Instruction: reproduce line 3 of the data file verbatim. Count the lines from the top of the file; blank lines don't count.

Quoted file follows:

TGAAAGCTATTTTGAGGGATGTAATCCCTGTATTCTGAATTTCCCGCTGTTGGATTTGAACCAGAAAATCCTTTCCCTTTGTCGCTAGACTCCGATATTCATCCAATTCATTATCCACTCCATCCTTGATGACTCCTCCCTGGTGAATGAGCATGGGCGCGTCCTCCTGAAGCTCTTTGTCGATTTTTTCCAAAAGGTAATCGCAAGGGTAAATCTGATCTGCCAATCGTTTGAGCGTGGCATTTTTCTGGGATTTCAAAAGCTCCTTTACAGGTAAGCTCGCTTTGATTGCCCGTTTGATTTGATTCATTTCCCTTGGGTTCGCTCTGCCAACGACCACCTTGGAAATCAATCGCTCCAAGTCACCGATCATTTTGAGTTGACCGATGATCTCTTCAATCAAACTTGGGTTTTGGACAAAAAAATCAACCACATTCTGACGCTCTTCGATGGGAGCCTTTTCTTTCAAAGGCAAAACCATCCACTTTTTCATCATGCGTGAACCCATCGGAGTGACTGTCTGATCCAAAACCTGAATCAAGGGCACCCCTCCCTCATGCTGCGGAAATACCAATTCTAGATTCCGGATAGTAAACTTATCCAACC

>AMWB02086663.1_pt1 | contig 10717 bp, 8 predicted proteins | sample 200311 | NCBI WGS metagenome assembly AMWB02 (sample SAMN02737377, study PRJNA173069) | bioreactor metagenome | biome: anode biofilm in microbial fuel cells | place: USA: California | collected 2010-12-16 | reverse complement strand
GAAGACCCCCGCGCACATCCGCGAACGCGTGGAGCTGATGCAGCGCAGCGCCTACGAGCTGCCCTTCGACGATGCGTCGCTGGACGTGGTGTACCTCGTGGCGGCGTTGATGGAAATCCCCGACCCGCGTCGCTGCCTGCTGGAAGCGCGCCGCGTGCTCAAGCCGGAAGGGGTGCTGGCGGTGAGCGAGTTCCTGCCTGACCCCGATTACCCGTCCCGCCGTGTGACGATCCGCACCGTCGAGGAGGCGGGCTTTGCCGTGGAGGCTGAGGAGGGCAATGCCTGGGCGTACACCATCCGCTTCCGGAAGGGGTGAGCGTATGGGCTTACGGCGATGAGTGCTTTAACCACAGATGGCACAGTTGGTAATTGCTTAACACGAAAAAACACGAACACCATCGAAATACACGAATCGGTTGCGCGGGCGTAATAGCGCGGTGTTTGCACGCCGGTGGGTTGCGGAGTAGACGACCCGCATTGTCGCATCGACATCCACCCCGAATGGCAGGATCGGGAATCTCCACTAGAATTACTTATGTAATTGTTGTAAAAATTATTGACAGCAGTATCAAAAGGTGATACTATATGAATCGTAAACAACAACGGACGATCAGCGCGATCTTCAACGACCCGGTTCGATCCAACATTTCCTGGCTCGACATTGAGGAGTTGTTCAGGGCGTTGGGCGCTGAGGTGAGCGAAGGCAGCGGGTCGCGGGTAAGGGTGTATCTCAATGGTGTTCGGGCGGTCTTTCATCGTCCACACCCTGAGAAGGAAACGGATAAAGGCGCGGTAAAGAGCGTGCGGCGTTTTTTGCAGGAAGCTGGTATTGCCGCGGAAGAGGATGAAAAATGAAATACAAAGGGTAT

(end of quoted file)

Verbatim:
GAAGACCCCCGCGCACATCCGCGAACGCGTGGAGCTGATGCAGCGCAGCGCCTACGAGCTGCCCTTCGACGATGCGTCGCTGGACGTGGTGTACCTCGTGGCGGCGTTGATGGAAATCCCCGACCCGCGTCGCTGCCTGCTGGAAGCGCGCCGCGTGCTCAAGCCGGAAGGGGTGCTGGCGGTGAGCGAGTTCCTGCCTGACCCCGATTACCCGTCCCGCCGTGTGACGATCCGCACCGTCGAGGAGGCGGGCTTTGCCGTGGAGGCTGAGGAGGGCAATGCCTGGGCGTACACCATCCGCTTCCGGAAGGGGTGAGCGTATGGGCTTACGGCGATGAGTGCTTTAACCACAGATGGCACAGTTGGTAATTGCTTAACACGAAAAAACACGAACACCATCGAAATACACGAATCGGTTGCGCGGGCGTAATAGCGCGGTGTTTGCACGCCGGTGGGTTGCGGAGTAGACGACCCGCATTGTCGCATCGACATCCACCCCGAATGGCAGGATCGGGAATCTCCACTAGAATTACTTATGTAATTGTTGTAAAAATTATTGACAGCAGTATCAAAAGGTGATACTATATGAATCGTAAACAACAACGGACGATCAGCGCGATCTTCAACGACCCGGTTCGATCCAACATTTCCTGGCTCGACATTGAGGAGTTGTTCAGGGCGTTGGGCGCTGAGGTGAGCGAAGGCAGCGGGTCGCGGGTAAGGGTGTATCTCAATGGTGTTCGGGCGGTCTTTCATCGTCCACACCCTGAGAAGGAAACGGATAAAGGCGCGGTAAAGAGCGTGCGGCGTTTTTTGCAGGAAGCTGGTATTGCCGCGGAAGAGGATGAAAAATGAAATACAAAGGGTAT